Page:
# Fuse (I²t) ratings of copper cables

There are plenty of charts/calculators giving the maximal current for given wire section/gauge (they don't always give the same results).

Those ratings are for continuous current. If there is instead a big inrush current, then I expect those wires to act like a fuse, i.e. for inrush currents, the limitation isn't the current but the energy of the inrush (expressed as I²t for a fuse (of given resistance)).

So how can I compute/find the I²t ratings for a copper wire (ideally the one for starting to damage the cable rather than the one to fuse the copper completely).

Why do I ask this? Because I'm quite unsure of my inrush current (currently designing the first prototype, so I can't measure it yet), and I'm hesitating between using a fast or a slow fuse; in case I use the slow one (53 A²s), I would like to be sure it melts before my wires (20 AWG) do.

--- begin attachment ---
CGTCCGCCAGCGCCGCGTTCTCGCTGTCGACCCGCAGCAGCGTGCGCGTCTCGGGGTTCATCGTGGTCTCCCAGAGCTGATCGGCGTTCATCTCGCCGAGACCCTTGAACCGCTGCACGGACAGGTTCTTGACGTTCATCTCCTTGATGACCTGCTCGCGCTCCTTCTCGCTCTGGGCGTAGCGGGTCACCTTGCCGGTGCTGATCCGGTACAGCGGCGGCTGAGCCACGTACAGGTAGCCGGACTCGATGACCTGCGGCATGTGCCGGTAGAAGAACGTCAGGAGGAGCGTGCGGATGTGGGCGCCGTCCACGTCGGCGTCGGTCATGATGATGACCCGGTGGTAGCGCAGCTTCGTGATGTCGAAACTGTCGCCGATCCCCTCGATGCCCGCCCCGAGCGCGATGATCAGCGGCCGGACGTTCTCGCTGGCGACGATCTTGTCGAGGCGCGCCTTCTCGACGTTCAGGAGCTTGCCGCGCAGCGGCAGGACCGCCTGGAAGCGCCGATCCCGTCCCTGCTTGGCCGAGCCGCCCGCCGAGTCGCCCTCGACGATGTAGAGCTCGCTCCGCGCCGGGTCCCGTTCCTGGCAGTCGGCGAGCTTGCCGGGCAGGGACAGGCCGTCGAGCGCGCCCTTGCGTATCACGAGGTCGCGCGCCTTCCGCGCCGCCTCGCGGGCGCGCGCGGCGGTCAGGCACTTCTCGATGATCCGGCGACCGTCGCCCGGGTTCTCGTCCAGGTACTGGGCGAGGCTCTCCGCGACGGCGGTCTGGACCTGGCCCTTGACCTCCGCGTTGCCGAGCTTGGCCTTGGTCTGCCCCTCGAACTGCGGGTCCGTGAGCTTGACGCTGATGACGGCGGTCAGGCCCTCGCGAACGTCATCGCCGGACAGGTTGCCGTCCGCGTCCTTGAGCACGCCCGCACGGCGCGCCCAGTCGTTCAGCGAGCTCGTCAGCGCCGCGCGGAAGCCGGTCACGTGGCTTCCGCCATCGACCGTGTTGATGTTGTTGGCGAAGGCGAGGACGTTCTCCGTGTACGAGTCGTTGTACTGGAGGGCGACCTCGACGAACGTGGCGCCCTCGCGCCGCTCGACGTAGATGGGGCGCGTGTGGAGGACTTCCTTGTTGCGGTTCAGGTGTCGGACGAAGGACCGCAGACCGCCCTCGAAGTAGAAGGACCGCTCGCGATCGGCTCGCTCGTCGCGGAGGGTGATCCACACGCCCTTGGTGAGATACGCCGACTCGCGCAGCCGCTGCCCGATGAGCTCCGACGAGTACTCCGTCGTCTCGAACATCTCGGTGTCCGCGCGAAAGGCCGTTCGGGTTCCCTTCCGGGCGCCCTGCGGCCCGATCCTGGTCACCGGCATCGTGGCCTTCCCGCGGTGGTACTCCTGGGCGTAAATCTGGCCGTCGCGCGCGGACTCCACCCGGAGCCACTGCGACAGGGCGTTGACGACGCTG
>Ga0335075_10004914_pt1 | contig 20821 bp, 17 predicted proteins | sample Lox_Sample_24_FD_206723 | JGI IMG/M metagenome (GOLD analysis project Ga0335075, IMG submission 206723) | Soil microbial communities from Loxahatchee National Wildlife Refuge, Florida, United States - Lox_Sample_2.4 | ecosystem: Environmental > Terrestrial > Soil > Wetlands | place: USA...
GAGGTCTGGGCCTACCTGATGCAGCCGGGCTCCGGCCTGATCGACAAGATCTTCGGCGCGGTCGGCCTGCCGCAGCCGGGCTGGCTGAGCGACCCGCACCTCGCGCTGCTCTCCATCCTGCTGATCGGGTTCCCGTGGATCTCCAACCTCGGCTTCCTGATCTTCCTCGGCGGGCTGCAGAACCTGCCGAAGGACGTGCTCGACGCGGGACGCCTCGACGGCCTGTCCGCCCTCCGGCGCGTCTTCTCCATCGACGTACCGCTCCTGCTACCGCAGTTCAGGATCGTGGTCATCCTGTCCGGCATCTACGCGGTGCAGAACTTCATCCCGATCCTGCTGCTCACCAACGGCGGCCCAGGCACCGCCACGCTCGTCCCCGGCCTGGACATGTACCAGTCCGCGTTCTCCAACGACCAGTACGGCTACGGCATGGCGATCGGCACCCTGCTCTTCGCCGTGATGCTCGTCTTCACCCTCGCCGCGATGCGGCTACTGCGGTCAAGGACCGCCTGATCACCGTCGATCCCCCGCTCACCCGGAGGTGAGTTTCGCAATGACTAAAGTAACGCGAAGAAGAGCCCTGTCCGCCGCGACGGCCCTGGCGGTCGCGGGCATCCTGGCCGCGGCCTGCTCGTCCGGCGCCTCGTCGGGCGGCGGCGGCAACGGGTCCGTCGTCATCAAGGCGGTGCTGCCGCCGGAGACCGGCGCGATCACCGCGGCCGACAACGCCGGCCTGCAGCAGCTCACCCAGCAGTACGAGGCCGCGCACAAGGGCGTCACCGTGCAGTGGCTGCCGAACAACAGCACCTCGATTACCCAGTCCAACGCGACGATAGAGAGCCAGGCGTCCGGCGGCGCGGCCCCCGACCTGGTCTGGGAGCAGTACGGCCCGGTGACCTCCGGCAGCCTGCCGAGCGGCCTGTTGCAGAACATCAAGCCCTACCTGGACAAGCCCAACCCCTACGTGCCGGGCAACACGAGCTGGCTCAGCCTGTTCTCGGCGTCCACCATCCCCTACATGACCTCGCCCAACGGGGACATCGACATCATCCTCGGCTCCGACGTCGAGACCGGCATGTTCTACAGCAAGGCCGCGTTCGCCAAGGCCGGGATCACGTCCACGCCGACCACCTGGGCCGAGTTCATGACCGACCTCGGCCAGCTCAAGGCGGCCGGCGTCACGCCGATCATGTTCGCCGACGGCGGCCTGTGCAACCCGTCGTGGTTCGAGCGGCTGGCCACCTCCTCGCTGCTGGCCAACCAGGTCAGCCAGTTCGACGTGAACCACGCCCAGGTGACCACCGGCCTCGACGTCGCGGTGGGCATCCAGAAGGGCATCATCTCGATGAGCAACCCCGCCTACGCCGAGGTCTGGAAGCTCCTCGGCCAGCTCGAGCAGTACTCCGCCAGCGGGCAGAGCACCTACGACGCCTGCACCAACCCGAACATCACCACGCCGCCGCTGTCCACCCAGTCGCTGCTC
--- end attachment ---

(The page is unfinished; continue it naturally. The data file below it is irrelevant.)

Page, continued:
• What is the power source? Maybe an 11 kV line? Or something DC from an AC/DC convertor at 5 V? Commented Jun 16, 2023 at 18:02
• For the use by our company, a big DC/DC converter (320V in, 24V out). As a standalone product, it can be any DC source in the 20-60V range). So potentially a source with a huge capacitor bank Commented Jun 19, 2023 at 7:44

## 2 Answers

I've seen this many times mentioned on the Wikipedia page about AWG sizes. This looks to be a complex matter (as I could expect) and dated way back in the past, as pointed out by this article (still linked from Wikipedia).

If you go to the AWG page on wikipedia, there's a table halfway down giving fusing currents for pulses of 10 s, 1 s, and 32 ms. You ought to be able to estimate an I2t from these, or at least the two shorter times. Just running my eye down the 1 s and 32 ms columns, there appears to be a ratio of about 5 or 6 between the columns, which would fit perfectly with the conductor being tested having a constant I2t, to within measurement and reporting errors.

You can alternatively calculate the heat capacity of a unit length of wire, and from that the energy needed to melt it, and with the resistance versus temperature come up with a current.